With inclusion widely accepted today as a high priority, “the question is how,” Ruskay noted. “This report takes to the next level the rhetoric of welcoming.” It recognizes that the religious denominations will respond in their own ways, but for the broader community — federations, Hillels, JCCs, etc. — it addresses issues of helpful language, messaging and best practices.

For most of the dialogue participants, the key aspects of Judaism are peoplehood and culture rather than religion and ancestry. More important than following the laws of the Torah, they said, was caring for one’s fellow Jews. (Younger Jews, it was noted, place less emphasis on peoplehood and taking care of other Jews.) Still, most of the participants continue to define who is Jewish based on religion. And when asked who should determine who is Jewish, most participants said “the local community” rather than any national or international body. And many Jews want the “right of self-definition reserved for the individual.” (Only 20 percent said rabbis should decide, a low number attributed to both the growth of secularism and the “strictness of Orthodoxy.”)

On the issue of intermarriage, while the participants accept it as a reality and approve welcoming non-Jews, they were about evenly split on whether intermarriage could be a blessing to Judaism in the future — the Israelis were far more skeptical than diaspora respondents — and 80 percent of the participants said the Jewish community should encourage in-marriage.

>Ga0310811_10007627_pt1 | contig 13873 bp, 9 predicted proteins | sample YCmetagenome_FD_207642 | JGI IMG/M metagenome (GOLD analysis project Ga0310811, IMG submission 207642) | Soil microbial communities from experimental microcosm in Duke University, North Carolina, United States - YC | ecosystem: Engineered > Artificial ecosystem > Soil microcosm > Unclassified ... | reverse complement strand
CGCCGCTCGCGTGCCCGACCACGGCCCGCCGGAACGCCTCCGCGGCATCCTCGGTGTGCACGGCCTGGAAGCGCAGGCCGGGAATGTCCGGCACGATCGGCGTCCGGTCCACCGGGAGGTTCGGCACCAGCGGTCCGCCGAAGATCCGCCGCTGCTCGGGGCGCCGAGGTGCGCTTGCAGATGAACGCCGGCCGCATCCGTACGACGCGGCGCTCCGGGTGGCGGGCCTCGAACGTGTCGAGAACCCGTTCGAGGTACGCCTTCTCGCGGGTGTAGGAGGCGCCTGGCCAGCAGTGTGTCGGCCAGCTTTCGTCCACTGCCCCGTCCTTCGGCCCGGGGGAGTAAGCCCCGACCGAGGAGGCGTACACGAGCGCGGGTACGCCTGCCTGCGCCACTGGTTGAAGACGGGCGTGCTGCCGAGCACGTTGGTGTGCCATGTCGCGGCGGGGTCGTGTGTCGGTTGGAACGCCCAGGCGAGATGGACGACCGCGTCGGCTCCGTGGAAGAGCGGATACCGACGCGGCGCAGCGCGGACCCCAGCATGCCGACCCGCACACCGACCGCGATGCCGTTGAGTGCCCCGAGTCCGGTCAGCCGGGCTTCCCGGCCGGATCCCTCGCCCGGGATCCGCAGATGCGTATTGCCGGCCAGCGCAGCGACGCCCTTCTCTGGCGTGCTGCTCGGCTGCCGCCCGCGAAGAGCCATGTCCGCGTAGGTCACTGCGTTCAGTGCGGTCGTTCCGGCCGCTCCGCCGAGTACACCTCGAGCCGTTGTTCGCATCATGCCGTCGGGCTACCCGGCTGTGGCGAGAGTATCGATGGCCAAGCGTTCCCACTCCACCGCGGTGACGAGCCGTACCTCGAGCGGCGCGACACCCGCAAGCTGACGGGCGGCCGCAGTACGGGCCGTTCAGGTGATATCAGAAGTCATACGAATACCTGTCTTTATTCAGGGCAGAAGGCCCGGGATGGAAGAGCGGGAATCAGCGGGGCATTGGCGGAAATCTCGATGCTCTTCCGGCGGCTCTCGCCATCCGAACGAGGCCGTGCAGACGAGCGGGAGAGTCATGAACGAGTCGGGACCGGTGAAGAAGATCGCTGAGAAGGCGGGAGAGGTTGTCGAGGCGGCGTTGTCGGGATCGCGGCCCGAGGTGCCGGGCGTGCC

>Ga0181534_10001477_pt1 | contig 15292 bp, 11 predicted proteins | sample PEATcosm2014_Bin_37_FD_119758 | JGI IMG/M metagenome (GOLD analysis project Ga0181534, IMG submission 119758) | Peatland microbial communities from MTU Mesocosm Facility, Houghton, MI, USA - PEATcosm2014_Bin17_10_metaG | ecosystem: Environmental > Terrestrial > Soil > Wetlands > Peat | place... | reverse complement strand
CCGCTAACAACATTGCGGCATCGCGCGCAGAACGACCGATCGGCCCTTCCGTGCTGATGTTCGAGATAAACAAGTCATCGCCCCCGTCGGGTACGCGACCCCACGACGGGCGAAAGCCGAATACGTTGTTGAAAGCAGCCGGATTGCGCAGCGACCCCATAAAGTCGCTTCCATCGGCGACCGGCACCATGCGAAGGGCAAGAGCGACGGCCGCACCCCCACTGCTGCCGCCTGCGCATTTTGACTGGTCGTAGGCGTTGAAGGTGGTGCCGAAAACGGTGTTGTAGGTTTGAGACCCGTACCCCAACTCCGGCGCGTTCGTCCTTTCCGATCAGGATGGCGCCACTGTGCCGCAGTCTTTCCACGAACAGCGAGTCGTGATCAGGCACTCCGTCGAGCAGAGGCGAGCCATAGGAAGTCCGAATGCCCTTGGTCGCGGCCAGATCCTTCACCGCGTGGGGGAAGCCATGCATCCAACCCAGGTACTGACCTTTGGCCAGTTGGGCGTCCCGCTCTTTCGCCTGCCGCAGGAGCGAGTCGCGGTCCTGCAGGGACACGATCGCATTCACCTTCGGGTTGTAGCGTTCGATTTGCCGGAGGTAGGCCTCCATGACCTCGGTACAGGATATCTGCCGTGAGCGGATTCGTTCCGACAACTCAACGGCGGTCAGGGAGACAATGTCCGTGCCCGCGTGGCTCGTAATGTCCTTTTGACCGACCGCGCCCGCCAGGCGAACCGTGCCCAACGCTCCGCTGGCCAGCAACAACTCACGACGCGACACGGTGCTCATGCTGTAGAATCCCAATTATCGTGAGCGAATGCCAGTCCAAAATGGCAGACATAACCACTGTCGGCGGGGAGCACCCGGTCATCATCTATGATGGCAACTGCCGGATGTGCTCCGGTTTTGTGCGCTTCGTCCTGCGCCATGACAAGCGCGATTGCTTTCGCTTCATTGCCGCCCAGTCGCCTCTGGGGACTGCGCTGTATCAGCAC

There was a kind of sliding scale of commitment proposed, based on specific goals and activities. So it was widely thought that funds should be available for Jewish projects reaching anyone interested in participation, but there was an expectation that religious leaders be “unquestionably Jewish,” according to the report. And “most participants want their communal leaders to be Jewish, while there was disagreement about “whether a leader must have a Jewish spouse.”